• Bulté, Grégory
  • Carrière, Marie-Andrée
  • Blouin-Demers, Gabriel


Recreational power boating is growing in popularity in North America. This activity is known to have lethal and sub-lethal effects on aquatic wildlife and freshwater turtles may be particularly sensitive to this activity. This study reports on patterns of traumatic injuries inflicted by powerboat propellers to northern map turtles (Graptemys geographica) from two sites differing in boat traffic intensity in Ontario, Canada. The relative vulnerability of turtles was assessed, in light of seasonal patterns in boat traffic, as a function of sex- and age-specific movement patterns, habitat use, and basking behaviour obtained by radio-telemetry. Population viability analyses (PVA) were also conducted to evaluate the potential demographic consequences of mortality induced by powerboats. The prevalence of propeller injuries was two to nine times higher in adult females than in adult males and juvenile females. Patterns of movement, habitat use, and aquatic basking indicated that adult females are more exposed to collisions with boats. PVA showed that boat-induced mortality in adult females could lead to rapid population extinction if the risk of mortality when hit by a boat is greater than 10%. The results of this study showed that recreational power boating is a serious threat to northern map turtles, even under moderate boat traffic. The need to adopt measures restricting boat traffic in areas important to turtles is discussed.


Study sites and quantification of propeller injuries

Northern map turtles were studied in the St. Lawrence River and in Lake Opinicon in Ontario, Canada (Figure 1). The St. Lawrence River study site was located within St. Lawrence Islands National Park (hereafter SLINP) in the Thousand Islands at the border of Ontario and New York State. The Thousand Islands region is one of the most important sites for recreational boating in Ontario. The Canadian Coast Guard estimates that 65% (780 000) of the recreational powerboats in Ontario are used on the Great Lakes and on the St. Lawrence River (Great Lakes Commission, 2000). The SLINP study site covers an aquatic area of 2890 ha located around Grenadier Island. Lake Opinicon is a small lake (788 ha) that is part of the Rideau Canal waterway linking the Ottawa River to Lake Ontario, 30 km to the north-west of SLINP. Although recreational boating in Lake Opinicon is not as intensive as in SLINP, the Rideau Canal is also an important area for nautical tourism in Ontario with, on average, 5003 boats using the canal per year between 2004 and 2006 (Parks Canada, unpublished data). At both sites, map turtles were captured by snorkeling and with basking traps. All turtles were marked individually by drilling small holes in their marginal scutes and were examined for traumatic injuries caused by boat propellers. Only individuals displaying unambiguous and extensive propeller-induced damage to the carapace or plastron (see Figure 2 for examples) were included in the analysis.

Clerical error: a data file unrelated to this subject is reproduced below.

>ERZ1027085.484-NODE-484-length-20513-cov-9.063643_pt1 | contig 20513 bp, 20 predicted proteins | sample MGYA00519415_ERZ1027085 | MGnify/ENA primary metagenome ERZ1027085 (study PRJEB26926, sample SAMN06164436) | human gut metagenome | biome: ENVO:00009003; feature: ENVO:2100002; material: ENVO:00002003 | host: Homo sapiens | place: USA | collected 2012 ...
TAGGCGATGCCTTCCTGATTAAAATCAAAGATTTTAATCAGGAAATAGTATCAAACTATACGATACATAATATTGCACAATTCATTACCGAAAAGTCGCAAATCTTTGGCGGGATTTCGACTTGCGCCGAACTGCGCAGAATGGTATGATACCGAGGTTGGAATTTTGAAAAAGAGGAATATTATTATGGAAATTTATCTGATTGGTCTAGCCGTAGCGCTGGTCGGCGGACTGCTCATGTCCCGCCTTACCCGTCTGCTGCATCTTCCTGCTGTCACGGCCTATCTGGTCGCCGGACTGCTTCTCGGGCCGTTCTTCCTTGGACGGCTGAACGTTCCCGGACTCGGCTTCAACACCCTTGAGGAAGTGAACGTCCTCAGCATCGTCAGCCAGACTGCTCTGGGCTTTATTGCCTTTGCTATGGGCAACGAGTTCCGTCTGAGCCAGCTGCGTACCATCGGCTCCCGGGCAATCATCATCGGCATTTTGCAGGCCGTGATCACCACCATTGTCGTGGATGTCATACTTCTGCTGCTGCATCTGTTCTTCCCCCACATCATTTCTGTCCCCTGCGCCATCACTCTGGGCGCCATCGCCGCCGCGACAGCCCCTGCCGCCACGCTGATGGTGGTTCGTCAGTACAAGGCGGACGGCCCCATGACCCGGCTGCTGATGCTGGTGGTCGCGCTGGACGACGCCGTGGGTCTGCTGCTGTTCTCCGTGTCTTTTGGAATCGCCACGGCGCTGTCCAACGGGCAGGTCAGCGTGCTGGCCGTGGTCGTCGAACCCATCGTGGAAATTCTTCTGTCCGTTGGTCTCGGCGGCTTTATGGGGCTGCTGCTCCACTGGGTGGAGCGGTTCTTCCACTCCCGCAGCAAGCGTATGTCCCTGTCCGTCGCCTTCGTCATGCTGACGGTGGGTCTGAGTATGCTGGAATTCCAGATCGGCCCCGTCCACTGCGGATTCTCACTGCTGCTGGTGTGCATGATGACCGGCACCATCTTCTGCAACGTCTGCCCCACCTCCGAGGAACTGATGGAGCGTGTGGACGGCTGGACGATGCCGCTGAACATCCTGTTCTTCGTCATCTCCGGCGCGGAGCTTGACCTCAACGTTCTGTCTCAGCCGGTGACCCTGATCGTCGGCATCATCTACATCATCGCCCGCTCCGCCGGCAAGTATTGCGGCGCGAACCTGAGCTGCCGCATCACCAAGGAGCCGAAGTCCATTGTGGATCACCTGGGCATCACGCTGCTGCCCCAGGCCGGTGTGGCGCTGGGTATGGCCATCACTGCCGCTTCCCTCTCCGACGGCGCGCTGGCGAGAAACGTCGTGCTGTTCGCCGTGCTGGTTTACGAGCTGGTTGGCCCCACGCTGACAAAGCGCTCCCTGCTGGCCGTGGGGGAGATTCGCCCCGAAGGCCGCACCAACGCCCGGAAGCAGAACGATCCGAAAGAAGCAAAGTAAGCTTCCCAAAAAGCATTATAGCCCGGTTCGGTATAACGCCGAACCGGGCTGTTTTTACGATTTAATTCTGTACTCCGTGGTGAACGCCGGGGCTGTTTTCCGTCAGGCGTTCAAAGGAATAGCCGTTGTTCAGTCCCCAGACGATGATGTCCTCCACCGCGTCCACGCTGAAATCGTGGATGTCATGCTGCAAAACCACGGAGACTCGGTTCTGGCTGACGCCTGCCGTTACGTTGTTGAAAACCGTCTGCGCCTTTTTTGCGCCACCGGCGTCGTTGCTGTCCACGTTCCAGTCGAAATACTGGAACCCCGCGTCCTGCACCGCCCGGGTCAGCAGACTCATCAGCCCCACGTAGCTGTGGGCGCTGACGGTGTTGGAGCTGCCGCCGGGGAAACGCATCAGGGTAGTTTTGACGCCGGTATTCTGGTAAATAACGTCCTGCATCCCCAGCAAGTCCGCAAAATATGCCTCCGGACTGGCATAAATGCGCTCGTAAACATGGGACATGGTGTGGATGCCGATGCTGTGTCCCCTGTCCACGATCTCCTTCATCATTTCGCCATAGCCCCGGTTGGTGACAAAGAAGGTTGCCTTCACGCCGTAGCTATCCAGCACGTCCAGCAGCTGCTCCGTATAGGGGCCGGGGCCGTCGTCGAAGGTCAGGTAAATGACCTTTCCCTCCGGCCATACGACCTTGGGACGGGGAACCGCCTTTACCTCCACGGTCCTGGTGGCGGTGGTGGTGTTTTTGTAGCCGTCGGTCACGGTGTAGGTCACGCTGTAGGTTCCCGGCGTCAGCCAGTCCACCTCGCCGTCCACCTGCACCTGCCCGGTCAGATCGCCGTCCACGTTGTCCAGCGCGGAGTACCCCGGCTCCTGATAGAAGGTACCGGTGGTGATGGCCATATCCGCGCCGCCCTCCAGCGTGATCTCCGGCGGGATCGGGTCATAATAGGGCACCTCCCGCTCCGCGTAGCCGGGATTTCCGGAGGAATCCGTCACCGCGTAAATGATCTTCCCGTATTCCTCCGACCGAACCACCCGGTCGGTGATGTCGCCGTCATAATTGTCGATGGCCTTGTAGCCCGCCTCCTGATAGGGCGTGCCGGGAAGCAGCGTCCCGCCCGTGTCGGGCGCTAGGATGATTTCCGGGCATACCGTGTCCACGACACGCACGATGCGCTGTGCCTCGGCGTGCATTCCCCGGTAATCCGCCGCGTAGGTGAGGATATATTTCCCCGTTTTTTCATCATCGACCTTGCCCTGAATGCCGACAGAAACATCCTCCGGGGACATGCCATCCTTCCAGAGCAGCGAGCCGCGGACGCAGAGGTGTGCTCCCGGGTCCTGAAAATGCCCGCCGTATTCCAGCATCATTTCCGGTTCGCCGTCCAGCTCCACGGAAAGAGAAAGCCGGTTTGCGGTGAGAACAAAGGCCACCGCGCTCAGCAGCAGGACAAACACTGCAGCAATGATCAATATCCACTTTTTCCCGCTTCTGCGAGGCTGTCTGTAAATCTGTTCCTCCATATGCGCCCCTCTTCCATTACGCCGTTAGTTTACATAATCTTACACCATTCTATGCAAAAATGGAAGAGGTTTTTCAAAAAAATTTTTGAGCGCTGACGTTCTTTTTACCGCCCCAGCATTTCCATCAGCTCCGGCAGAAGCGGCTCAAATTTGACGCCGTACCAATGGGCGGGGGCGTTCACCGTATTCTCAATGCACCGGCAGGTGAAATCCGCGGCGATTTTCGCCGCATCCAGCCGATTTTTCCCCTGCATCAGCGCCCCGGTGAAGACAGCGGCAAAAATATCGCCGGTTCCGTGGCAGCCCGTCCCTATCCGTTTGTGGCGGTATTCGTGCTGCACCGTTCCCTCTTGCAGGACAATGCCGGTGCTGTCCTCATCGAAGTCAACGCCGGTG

Spatial ecology, aquatic basking, and boat traffic

To understand better sex- and age-specific exposure to propeller injuries, findings on the prevalence of injuries were compared with patterns of habitat use, movements, and basking behaviour. In parallel studies, radio-telemetry was used to quantify movement patterns (Carrière et al., in press) and habitat use (Carrière, 2007; Bulté et al., 2008a) in both populations. In the current study, patterns of aquatic basking are also reported. Basking while floating at the surface of the water (aquatic basking) is a common thermoregulatory behaviour in emydid turtles. Aquatic basking may put turtles at risk of being hit by a boat. The seasonal variation in aquatic basking as well as sex- and age-specific differences in this behaviour was investigated. Observations of aquatic basking were collected from 53 radiotelemetered map turtles (17 adult females, 18 juvenile females, and 18 adult males) from Lake Opinicon between 2004 and 2006. Although turtle behaviour at the time of telemetry location was noted in SLINP, approaching floating turtles inconspicuously at this site was often difficult due to waves, boat traffic, and the geography of the river, making observing aquatic basking difficult. Seasonal patterns in movement and aquatic basking were compared with seasonal patterns in boat traffic. Data on the number of boats visiting SLINP (boat docking records) between 2000 and 2008 (Parks Canada, 2008) and on the number of boats passing through Lake Opinicon on the Rideau Canal between 2005 and 2007 (Parks Canada, unpublished data) were used as indirect measures of boat traffic.